WASHINGTON -- The latest government conference scandal involving the Department of Veterans Affairs got more embarrassing Friday when a video surfaced of human resources workers delivering a tin-eared rendition of Michael Jackson's "Beat It."

House committees had already been investigating a pair of VA conferences that took place last July and August in Orlando and cost some $5 million, and earlier this week released a clip parodying General Patton.

But The Huffington Post has obtained more than 70 hours of video spanning most of the rest of the conferences, and while nearly all of it consists of mind-numbing training material, a few moments don't exactly bathe the venerable institution in glory.

Among them are the karaoke video, above, made from footage taken over the course of the conference. The VA workers seem to have intended to poke fun at themselves and perhaps build a sense of camaraderie. The actual karaoke session appears to have occurred after hours.

Also included in the recordings is a live presentation by the actor in the Patton parody, Jim Deken, that may end up compounding anger over the clip because he jokes about the intelligence of Marines.

"You remember we talked about the Marines," Deken quips at one point. "You can always tell a Marine. You just can't tell him very much damn much," he says in what could be seen as an odd remark at an event that spent significant time focusing on the need for workers to treat veterans with the utmost respect.

The Patton video is believed have cost about $52,000 to make, and a bunch of gifts distributed at the conference, such as inscribed pens and hand sanitizer, cost another $84,000. That spending surfaced after a whistleblower tipped off the VA inspector general in April, after the more infamous scandal over a General Services Administration conference in Las Vegas caused controversy.

In a recent letter to VA Secretary Eric Shinseki, Oversight Committee Chairman Rep. Darrell Issa (R-Calif.) declared the VA events bore "eerie similarities" to the Vegas shindig.

So far, the office of Inspector General George Opfer has not found a strong case for Issa's claim.

"A series of interviews have uncovered questionable activities and we have notified both the Secretary and Congress of these issues," said a statement released by the IG's office. "We continue to review documents and conduct interviews. To date, all indications are that the conferences were for legitimate training purposes."

The statement added that the IG was "reviewing conference expenditures for compliance with government laws and regulations, the reasonableness and oversight of these expenditures, and whether actions taken by VA staff were in compliance with Government ethics and rules of behavior."

The agency expects to release its report by the end of next month.

The VA admitted in its own statement Friday that the unfortunate videos were mistakes, but insisted that controls had already been tightened to ensure money is not wasted.

“Some of this material should never have been produced and misuse of taxpayer funds is completely unacceptable. These events took place over a year ago and we have already adopted new rules that reflect our continuing commitment to safeguarding taxpayer dollars.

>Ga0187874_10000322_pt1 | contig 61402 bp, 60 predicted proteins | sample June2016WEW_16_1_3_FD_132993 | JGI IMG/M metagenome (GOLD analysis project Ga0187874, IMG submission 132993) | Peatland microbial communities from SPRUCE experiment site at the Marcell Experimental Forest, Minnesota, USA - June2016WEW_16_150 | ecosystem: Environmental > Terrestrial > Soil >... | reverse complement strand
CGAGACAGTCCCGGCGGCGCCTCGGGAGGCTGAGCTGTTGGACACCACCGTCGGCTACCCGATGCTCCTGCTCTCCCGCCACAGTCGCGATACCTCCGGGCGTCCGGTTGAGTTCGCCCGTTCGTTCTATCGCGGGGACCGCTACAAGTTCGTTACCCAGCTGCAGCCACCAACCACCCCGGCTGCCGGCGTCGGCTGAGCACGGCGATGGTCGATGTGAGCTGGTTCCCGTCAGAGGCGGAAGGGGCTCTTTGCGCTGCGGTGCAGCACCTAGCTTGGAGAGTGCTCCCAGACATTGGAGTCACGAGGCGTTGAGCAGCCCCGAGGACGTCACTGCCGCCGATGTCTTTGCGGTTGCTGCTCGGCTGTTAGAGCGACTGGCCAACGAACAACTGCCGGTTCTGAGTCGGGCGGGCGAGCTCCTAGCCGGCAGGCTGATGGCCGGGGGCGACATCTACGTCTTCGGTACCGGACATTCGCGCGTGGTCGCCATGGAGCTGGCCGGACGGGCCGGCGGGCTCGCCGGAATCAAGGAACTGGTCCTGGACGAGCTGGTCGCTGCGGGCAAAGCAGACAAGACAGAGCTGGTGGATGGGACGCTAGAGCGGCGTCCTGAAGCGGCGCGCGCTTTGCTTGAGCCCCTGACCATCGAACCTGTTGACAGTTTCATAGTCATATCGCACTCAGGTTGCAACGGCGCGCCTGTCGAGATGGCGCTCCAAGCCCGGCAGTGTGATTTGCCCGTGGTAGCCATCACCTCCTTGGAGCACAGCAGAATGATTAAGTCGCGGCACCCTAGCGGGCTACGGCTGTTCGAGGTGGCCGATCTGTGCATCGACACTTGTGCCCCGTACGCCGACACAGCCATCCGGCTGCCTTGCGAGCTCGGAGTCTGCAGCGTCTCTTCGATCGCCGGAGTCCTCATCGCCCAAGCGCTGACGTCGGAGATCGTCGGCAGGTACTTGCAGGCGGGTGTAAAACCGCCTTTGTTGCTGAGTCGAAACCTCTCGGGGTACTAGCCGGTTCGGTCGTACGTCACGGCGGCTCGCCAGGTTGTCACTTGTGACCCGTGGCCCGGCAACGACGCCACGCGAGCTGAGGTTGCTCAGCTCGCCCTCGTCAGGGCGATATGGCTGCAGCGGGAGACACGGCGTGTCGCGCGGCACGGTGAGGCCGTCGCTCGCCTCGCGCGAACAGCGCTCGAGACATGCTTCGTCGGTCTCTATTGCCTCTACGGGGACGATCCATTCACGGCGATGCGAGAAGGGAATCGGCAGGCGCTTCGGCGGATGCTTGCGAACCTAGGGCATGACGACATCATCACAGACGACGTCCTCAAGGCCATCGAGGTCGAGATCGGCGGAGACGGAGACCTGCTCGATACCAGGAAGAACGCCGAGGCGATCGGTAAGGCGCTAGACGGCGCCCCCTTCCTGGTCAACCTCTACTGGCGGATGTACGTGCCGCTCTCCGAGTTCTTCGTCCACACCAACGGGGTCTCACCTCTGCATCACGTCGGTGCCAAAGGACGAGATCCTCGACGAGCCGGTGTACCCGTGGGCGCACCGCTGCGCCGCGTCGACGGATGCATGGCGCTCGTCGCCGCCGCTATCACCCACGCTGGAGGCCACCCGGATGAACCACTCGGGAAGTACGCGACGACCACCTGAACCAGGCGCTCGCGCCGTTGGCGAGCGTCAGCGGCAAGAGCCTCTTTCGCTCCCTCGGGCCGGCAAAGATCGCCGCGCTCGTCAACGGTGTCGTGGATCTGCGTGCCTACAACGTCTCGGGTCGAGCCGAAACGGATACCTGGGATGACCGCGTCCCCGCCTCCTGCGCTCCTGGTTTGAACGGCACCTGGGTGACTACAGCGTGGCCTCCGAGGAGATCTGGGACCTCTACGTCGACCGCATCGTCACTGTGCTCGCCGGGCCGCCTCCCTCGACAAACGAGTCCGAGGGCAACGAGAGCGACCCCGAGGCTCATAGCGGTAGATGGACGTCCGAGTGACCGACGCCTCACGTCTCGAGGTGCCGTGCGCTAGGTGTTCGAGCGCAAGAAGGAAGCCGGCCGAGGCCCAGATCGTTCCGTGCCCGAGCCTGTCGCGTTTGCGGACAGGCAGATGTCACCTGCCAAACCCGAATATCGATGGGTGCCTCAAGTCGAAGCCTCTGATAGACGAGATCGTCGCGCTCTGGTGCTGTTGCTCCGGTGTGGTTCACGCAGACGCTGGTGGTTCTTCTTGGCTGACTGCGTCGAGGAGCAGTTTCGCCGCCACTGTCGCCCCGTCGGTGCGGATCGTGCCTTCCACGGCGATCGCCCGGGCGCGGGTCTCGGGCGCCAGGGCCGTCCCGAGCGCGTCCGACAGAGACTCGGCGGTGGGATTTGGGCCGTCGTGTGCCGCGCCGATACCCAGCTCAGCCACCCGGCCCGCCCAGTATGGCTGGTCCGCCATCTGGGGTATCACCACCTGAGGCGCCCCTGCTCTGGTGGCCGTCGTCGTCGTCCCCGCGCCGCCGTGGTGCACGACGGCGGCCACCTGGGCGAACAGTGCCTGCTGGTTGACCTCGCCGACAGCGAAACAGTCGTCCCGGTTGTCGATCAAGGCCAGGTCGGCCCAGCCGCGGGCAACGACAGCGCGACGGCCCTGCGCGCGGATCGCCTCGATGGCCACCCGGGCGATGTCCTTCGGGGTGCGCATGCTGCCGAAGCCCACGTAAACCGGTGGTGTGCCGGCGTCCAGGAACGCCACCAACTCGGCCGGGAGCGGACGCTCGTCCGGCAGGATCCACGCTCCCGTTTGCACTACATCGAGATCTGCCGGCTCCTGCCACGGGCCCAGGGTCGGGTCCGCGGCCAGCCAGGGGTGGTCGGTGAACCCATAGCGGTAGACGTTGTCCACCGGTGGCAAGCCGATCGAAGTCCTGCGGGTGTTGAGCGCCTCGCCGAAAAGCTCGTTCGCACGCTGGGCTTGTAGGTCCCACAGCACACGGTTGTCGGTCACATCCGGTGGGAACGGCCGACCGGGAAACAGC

“Secretary Shinseki has clearly stated that the people who serve our Veterans are keepers of the public trust, and that working for the Department of Veterans Affairs (VA) is a privilege. The Secretary said that VA will hold accountable any individuals who are found to have misused taxpayer dollars or violated our standards of conduct."

The videos may have been a bad idea, but administration officials familiar with the planning of the event noted that it served as a useful training opportunity for human resources managers in charge of hiring at an agency that needs to replace some 30,000 employees a year, and oversees more than 300,000 workers.

The VA conference wasn't exactly unprecedented, as the agency has been running similar retreats for years. It's even used the same Patton imitator, including during the Bush administration in 2002.

And while it's likely House members will sieze on the videos and continue to link such shenanigans to the GSA mess, administration officials argued that they had already taken many steps to prevent such problems from taking place at government-sponsored events.

The Office of Management and Budget ordered all agencies to review the cash they're dumping on conferences, and put a hold on such events while the review was underway. Subsequent cutbacks are estimated to save some $1.2 billion, including about $600 million in the first half of this year.

In May, the White House ordered another 30 percent in cuts to travel budgets, and required higher-level reviews of any significant spending.

So far, the VA case is mostly embarrassing. But the IG is still looking at the possibility that VA officials may have accepted gifts as inducements to pick a particular site for the expensive conferences. It's also possible that spending could have been abused in ways that have not yet come out.

All the officials involved the the events have been barred from contracting roles at the VA for the time being.

Michael McAuliff covers Congress and politics for The Huffington Post. Talk to him on Facebook.

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